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UD researchers Wilfred Chen, Qing Sun and Qi Chen have developed a new biosenor platform to detect cancer.

New nanoscaffolds

Modular platform for biosensor assembly reported in ACS Nano

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1:43 p.m., Sept. 21, 2015--Tumor markers are biological substances, usually proteins, that provide early indication of cancerous or benign tumors in the body. 

The markers have a story to tell about what’s going on behind the scenes, but they need help translating it — help that comes from biosensors, which convert biological elements into signals that can be detected and analyzed.

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The American Chemical Society is highlighting the legacy of the late Nobel laureate Richard Heck, the Willis F. Harrington Professor Emeritus of Chemistry at the University of Delaware with a digital tribute on its publications website.

Modern nanofabrication methods have contributed to recent progress in biosensor technology, but challenges remain in developing biosensor assembly platforms that meet important preparation and performance criteria.

Now, a team of researchers from the University of Delaware has developed a new approach that meets at least three of these criteria: system modularity, good signal amplification, and easy purification. 

Their work is reported in a paper, “Post-Translational Modification of Bionanoparticles as a Modular Platform for Biosensor Assembly,” in the Aug. 3 issue of ACS Nano.

Lead author Qing Sun, a doctoral candidate in chemical and biomolecular engineering at UD, explains that their approach involves decorating protein nanoparticles with a wide range of sensing and detection functionalities using a toolbox analogous to a Lego kit. 

“The sensor components can be assembled in a variety of ways, which enables us to tailor the search for specific markers,” she says.

“Because the system is modular, we can put any antibody, fluorescence dye, or enzyme on the particles for cancer detection,” she adds. “And every time the target changes, we can change how our sensors are assembled.”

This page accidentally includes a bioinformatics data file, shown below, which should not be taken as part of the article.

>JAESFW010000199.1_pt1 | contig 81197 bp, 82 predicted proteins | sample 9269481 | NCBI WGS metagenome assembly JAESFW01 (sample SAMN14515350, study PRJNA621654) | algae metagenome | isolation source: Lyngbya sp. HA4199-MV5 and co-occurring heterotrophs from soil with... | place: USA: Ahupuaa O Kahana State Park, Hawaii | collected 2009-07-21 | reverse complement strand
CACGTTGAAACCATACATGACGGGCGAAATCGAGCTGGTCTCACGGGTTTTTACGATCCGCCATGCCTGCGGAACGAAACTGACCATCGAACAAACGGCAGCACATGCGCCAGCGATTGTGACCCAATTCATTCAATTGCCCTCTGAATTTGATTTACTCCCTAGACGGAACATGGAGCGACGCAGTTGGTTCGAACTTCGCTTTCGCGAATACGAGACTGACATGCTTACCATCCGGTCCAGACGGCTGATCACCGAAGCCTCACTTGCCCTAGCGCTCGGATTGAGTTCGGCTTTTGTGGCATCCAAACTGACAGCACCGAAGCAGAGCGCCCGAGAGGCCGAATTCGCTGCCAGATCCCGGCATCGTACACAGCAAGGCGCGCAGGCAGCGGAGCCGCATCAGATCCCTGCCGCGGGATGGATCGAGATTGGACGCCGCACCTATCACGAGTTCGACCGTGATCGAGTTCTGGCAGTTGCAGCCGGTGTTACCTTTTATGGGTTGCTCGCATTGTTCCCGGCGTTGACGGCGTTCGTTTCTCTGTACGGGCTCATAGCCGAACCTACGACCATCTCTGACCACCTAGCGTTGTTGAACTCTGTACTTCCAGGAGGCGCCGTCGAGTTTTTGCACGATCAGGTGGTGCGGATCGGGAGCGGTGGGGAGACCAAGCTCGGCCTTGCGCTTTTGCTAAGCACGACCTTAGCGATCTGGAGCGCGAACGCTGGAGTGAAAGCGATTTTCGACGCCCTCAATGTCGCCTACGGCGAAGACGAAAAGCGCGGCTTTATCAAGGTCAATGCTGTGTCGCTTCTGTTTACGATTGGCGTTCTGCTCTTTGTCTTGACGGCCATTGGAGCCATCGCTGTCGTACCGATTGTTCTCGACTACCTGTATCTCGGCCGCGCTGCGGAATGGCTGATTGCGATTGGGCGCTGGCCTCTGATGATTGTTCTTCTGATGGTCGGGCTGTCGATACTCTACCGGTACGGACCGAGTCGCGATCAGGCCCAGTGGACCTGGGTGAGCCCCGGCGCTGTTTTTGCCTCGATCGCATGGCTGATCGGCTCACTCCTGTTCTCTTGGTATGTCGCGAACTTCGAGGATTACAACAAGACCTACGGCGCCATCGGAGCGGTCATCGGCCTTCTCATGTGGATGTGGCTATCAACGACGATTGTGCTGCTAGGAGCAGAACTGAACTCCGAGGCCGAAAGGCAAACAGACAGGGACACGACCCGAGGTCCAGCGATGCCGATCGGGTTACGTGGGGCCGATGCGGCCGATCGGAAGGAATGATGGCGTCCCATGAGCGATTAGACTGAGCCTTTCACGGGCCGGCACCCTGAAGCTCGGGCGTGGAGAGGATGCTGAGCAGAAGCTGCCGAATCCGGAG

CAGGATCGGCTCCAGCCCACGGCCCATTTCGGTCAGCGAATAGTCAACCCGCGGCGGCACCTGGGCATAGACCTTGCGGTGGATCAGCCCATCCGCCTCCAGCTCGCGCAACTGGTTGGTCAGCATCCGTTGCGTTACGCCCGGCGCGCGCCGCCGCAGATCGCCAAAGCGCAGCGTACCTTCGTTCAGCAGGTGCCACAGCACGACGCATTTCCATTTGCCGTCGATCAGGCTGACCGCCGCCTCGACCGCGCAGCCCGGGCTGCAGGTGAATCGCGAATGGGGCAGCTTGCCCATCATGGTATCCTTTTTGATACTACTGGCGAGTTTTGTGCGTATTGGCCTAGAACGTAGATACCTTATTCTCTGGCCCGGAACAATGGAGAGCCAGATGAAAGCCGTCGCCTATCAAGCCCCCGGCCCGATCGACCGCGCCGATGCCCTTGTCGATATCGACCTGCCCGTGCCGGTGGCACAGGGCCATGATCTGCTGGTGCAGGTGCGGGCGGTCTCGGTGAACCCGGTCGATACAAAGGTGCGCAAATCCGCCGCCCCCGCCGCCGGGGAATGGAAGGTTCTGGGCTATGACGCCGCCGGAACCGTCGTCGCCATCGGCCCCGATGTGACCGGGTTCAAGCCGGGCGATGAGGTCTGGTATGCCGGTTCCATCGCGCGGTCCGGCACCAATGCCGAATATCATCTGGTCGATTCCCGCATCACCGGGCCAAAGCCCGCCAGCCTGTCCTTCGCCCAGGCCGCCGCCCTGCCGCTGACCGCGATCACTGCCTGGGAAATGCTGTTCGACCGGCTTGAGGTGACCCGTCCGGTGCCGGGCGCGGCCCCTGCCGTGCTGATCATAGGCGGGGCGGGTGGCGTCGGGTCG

The researchers also report good signal amplification, which means they can get accurate information about the amount of a marker present. This is especially significant during treatment so that clinicians can see whether or not a particular anti-cancer therapy is working.

Finally, purification of bio-nanoparticles for sensing applications has traditionally been time consuming and tedious, but the UD team was able to finish purifying their particles within just an hour under relatively mild conditions.

“Our platform overcomes the disadvantages of many current technologies, and we believe it shows great promise for early cancer detection as well as for monitoring of patients during cancer treatment,” Sun says. “This system is also very flexible so we can expand the modularity, and we can think about using it for other applications like drug delivery.”

The paper was co-authored by Qi Chen, currently a doctoral candidate in chemical and biomolecular engineering; Daniel Blackstock, who completed his doctorate in chemical and biomolecular engineering at UD earlier this year and is now a scientist in the Vaccine Production Program at the National Institutes of Health; and Wilfred Chen, Gore Professor of Chemical Engineering. Chen is corresponding author of the paper and can be reached at wilfred@udel.edu.

Article by Diane Kukich

Photo by Evan Krape

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